Early in the film Zorba (Anthony Quinn, proving once and for all that he was a brillant actor) challenges his uptight "boss" the young Englishman John (Alan Bates, looking young and beautiful) to dance because "When a man is full, what can he do: burst?" When John refuses Zorba begins to dance alone and the villagers provide the traditional music.

In the concluding scene John, now more aware of life, asks Zorba to teach him to dance, to help him become as free as the old man himself.

The familiar music suddenly becomes what Theodorakis meant it to be, not restaurant background music but a celebration of life.

26 novembre - San Umile da Bisignano

Tuesday, November 25, 2008

Chimney Birds

I was a bit startled when I took a quick first glance out the balcony window of our room at Xenonas Iresioni in Arachova. What the hell were all those birds doing perched on top of the chimneys?Chimney topsA closer look and I realized that they were chimney pots designed to rotate with the changing winds. A good idea in a place like Arachova where winds can, and did on Saturday, reach tree toppling force.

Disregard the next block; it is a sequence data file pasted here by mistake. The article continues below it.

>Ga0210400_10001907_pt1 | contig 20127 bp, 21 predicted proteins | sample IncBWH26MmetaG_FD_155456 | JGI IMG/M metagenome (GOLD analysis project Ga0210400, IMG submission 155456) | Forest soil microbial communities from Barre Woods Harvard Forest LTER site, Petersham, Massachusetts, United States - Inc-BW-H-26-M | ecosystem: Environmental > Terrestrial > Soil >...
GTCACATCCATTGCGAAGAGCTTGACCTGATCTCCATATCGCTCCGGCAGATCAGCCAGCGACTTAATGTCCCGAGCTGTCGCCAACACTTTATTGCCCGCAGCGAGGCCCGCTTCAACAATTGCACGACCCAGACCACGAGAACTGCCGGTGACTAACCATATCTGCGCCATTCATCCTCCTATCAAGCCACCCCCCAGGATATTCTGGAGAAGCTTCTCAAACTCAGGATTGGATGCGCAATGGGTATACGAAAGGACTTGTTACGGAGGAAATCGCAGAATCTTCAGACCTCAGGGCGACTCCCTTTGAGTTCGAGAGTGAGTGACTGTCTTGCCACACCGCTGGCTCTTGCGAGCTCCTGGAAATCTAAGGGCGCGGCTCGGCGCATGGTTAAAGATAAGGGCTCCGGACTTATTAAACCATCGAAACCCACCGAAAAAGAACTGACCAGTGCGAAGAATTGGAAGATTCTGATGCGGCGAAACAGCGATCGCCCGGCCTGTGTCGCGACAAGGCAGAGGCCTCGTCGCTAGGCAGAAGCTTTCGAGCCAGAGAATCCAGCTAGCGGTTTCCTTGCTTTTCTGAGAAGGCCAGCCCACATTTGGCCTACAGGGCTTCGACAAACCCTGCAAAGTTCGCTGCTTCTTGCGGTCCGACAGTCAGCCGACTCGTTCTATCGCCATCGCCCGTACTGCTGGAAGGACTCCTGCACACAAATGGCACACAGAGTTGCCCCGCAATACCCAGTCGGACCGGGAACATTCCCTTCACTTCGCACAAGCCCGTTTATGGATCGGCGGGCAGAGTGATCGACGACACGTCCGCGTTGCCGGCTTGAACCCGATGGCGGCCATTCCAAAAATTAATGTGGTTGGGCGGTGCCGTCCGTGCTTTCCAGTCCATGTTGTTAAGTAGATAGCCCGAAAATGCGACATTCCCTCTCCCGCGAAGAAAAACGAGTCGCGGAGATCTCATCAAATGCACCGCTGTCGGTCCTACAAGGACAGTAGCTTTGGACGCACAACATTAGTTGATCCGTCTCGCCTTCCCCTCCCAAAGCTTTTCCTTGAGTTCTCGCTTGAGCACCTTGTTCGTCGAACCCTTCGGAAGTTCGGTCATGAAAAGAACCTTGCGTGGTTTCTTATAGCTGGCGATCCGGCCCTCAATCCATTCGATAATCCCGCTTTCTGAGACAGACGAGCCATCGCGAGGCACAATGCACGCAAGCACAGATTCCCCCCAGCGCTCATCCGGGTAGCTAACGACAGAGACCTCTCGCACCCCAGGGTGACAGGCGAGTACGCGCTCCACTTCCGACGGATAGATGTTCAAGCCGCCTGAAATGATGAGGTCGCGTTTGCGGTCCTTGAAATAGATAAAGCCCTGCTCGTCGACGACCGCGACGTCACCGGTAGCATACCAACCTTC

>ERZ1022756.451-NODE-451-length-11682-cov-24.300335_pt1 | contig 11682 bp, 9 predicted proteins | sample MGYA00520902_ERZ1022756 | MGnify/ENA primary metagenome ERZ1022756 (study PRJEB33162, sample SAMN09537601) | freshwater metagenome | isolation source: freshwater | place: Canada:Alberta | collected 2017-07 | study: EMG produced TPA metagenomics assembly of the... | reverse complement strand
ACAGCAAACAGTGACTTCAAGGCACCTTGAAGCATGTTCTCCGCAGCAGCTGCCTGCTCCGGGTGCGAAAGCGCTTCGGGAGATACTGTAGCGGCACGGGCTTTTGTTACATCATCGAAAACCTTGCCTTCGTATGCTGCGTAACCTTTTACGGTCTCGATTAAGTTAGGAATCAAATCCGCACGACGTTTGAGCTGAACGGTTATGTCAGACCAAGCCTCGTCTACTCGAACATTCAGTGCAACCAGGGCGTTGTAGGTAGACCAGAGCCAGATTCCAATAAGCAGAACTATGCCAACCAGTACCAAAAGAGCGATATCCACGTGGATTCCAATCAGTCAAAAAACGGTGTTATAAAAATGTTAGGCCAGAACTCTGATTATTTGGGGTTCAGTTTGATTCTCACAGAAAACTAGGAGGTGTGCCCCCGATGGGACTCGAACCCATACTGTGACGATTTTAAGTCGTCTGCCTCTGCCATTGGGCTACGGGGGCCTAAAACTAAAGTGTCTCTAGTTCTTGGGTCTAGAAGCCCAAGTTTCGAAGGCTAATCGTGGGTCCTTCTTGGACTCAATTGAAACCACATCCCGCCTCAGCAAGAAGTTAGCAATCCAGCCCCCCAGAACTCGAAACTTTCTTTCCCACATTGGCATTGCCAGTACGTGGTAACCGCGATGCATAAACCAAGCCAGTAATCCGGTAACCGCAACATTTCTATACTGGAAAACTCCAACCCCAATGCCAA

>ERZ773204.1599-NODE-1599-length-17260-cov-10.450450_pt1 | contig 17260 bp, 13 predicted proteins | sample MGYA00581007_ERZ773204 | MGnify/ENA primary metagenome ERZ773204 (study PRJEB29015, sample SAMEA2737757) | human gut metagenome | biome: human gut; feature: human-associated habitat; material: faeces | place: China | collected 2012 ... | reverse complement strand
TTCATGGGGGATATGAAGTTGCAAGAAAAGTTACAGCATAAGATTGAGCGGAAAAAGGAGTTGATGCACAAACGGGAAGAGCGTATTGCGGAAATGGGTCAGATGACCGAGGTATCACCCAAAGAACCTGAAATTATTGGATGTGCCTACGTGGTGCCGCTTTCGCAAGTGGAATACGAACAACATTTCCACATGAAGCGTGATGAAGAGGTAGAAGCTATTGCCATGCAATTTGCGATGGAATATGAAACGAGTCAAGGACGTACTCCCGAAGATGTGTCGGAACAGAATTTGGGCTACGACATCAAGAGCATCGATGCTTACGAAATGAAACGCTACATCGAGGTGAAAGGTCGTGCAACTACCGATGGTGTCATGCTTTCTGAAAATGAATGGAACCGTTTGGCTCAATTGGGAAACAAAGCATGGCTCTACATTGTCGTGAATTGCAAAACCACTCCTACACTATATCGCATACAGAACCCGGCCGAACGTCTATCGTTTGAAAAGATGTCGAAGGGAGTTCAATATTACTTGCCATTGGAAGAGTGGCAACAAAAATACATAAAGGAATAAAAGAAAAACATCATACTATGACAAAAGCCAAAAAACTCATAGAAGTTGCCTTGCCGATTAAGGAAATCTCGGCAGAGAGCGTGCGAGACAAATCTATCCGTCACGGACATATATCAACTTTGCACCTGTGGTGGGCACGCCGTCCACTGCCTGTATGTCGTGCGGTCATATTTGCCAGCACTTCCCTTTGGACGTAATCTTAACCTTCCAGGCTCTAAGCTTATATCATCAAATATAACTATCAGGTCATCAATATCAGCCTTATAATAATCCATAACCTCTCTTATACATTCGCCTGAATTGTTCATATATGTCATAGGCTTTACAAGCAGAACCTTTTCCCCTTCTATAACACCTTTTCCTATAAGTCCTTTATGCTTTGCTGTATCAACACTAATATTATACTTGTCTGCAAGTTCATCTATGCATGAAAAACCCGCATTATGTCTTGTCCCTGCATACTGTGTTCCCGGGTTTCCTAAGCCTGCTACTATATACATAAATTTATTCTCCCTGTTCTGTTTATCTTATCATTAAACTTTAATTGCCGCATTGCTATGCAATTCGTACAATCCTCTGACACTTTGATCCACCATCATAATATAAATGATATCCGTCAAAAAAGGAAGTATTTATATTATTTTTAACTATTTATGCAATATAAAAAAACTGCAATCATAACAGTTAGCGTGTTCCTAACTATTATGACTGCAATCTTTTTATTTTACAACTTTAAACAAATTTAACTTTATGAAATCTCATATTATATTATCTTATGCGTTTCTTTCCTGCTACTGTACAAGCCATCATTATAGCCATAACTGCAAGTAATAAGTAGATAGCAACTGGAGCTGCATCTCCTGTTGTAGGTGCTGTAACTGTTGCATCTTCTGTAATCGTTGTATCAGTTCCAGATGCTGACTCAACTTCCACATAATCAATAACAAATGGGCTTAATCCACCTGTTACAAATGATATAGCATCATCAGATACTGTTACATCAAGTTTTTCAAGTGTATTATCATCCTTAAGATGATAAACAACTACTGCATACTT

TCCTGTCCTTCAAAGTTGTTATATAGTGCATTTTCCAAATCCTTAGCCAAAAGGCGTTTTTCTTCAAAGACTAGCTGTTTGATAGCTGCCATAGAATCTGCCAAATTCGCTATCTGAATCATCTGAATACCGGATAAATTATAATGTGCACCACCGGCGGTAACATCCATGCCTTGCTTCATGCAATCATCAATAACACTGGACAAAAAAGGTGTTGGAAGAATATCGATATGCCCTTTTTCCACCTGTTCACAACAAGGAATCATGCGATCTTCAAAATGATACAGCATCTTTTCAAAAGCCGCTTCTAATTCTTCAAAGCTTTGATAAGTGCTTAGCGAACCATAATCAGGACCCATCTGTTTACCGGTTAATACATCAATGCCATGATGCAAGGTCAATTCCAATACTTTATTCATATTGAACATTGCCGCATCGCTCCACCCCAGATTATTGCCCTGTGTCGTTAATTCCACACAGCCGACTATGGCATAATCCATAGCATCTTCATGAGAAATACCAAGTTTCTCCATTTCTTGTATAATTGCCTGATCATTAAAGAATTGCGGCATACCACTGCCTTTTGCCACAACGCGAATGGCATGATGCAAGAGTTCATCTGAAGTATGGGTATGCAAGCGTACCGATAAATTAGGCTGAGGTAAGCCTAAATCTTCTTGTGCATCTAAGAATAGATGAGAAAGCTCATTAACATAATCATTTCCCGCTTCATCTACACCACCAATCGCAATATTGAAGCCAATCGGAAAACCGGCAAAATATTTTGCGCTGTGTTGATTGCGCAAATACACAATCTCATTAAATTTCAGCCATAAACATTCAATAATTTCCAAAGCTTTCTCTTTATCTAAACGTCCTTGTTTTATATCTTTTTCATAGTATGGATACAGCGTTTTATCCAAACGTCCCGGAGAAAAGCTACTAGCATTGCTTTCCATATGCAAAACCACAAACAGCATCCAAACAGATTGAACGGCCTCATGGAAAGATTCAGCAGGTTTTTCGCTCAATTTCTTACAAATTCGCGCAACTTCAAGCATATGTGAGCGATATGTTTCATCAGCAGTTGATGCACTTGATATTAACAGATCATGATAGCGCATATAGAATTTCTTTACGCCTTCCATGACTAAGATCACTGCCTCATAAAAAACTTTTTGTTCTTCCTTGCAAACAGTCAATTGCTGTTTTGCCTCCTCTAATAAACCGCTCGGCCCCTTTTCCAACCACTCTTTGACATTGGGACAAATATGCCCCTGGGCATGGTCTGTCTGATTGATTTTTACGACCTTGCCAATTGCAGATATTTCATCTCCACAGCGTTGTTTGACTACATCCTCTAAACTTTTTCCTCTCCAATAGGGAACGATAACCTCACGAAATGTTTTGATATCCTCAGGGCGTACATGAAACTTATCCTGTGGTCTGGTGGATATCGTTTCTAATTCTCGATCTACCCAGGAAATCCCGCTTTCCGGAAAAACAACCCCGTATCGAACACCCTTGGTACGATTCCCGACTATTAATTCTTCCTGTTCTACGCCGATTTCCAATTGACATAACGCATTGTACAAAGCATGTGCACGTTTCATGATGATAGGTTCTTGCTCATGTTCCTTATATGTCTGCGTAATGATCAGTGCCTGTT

Chimney potStylized chimney potsChimney potsThese stylized birds may not be the traditional chimney pot but serve the same purpose: stopping down drafts, debris and real birds from entering the chimney.
Hawk potThe odd one had a more hawk-like aspect which no doubt kept the other birds at bay most effectively.

25 novembre - Santa Caterina d'Alessandria

Monday, November 24, 2008

Lunedi Lunacy

Normally I would be posting some sort of video - an old comedy routine or something that struck my funny bone. Well there's still a great deal out there that makes me laugh but this weekend in Arachova I found a few things hanging around the main street that gave new meaning to the phrase FUN FUR!
Fun Fur 1Fun Fur 2Fun Fur 3Fun Fur 4Fun Fur 5
And frightening enough there were a few people around wearing jackets exactly like these - most with what Laurent calls Balkan Blond hair. True lunacy.

24 novembre - San Andrea Dũng Lạc

Sunday, November 23, 2008

Trente Anni Fa